The MG 4 is rear-wheel drive all through the range until you hit the all-wheel-drive XPower. The differences across the range involve the battery size (51kWh/64kWh/77kWh) and the power and torque of the electric motor(s). The Excite 51 has the smallest battery and the least power, with 125kW and 250Nm of torque.

The things that disappointed me the second time around were minor, and mostly related to my expectations of an improved cabin when compared to the pre-production car I drove. What I found to be even better was the drive experience.

Most importantly, the MG 4 is quite refined. Acceleration is smooth, noise is low, the steering is well weighted and is as progressive as you could hope for in this type of car. Nothing clunks or bonks, and even sharp braking or quick directional changes fail to unsettle the body.

Compare that to a ZS EV that sounds like a haunted house at walking speeds and pitches and rolls like a flag-of-convenience oil tanker in a storm. The MG 4 is composed and quiet at just about all speeds, and even manages to be hushed at highway speeds, with just a rustle around the huge wing mirrors and some distant tyre noise.

And it’s not like it’s on super-low rolling resistance rubber either. MG has fitted some half-decent Continental tyres to even this base model (compare that with the absolute rubbish on the Atto 3), and this is I guess where MG is trying to build the case for the MG 4 being a hot hatch.

While it does most things right on the daily commute, save for a bit of a shudder and shake on rough surfaces, on a fun back road it’s a load of fun, up to a point. The braking is strong, the turn-in is sharp enough, and it’s all terribly competent. Once you’re in a rhythm, it becomes a lot of fun, and when really pushed, rather than understeering, it remains quite neutral.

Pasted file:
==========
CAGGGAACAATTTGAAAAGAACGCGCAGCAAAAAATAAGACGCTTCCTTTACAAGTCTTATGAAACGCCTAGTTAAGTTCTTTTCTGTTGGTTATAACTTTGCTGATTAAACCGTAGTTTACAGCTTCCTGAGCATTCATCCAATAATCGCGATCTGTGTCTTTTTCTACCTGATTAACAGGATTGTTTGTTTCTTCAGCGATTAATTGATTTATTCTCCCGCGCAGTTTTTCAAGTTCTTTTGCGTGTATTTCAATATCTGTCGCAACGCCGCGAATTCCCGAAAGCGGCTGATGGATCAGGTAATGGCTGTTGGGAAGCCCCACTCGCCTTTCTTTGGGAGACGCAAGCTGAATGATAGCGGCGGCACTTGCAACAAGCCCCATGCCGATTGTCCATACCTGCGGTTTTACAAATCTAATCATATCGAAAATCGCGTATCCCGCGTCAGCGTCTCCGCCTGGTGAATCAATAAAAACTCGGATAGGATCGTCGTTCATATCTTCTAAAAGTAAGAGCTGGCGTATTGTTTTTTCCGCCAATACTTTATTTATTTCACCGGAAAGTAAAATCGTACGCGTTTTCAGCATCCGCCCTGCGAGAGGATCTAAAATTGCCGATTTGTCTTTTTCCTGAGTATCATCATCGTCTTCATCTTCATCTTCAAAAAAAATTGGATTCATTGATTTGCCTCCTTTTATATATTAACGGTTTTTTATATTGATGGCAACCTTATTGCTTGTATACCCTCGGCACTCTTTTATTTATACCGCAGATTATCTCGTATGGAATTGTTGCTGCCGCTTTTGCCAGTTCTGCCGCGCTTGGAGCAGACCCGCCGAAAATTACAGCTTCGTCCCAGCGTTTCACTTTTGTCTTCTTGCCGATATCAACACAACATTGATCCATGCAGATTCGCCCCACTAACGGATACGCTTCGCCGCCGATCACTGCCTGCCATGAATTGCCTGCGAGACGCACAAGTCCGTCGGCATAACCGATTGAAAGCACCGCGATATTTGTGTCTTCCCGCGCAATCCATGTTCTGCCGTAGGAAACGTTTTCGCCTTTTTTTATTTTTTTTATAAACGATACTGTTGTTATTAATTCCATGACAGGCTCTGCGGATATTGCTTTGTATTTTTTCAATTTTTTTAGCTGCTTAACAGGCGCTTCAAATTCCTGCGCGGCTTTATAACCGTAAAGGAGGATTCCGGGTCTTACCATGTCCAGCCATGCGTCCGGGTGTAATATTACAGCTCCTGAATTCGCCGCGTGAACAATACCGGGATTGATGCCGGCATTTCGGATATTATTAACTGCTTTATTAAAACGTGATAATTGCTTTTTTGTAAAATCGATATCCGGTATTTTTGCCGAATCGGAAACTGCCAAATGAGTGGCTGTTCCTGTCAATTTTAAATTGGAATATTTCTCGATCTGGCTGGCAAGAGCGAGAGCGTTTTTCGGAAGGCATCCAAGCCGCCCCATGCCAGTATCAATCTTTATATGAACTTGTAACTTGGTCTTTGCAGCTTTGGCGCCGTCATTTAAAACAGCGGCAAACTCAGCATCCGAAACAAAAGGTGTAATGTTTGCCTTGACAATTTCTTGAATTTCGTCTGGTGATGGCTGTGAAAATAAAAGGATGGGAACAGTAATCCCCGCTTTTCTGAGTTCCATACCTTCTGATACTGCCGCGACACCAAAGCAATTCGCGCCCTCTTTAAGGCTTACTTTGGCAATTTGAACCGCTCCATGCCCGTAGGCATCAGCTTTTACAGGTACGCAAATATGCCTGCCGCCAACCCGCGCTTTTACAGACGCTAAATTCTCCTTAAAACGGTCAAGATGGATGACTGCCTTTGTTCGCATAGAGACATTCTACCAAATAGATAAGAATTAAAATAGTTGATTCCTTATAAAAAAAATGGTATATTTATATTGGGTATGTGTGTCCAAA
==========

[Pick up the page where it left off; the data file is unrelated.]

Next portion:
And just when you push past even that, the unswitchable traction control cuts in and spoils the fun. A hot hatch like, say, the late lamented Ford Fiesta ST, lets you swing it around a bit, but there’ll be no such fun in an MG 4. Sport mode – the only mode anyone should bother with – just changes the way the throttle works and therefore uses a bit more energy to get you up to speed more quickly, but doesn’t do anything obvious to the safety systems.

That’s just a mild complaint, because the way this car behaves when being hustled speaks to a depth of engineering not yet seen in a modern MG. It also speaks of a car company firmly on the right track to punch on with the established heavyweights.

There are a couple of missed opportunities. The one-pedal operation is nothing of the sort, and even when turned up to maximum it isn’t anywhere near enough to pull the car to a stop. Which also means it’s not recovering as much energy as it could. The three steps of regen are basically, none, a bit, and a little bit more.

Secondly, the dash panel is too small. Not as small and cluttered as the BYD Atto 3’s, but some of the readings could be larger and more functional.

Third, the over-the-shoulder vision isn’t great because of that chunky C-pillar. But that’s about it.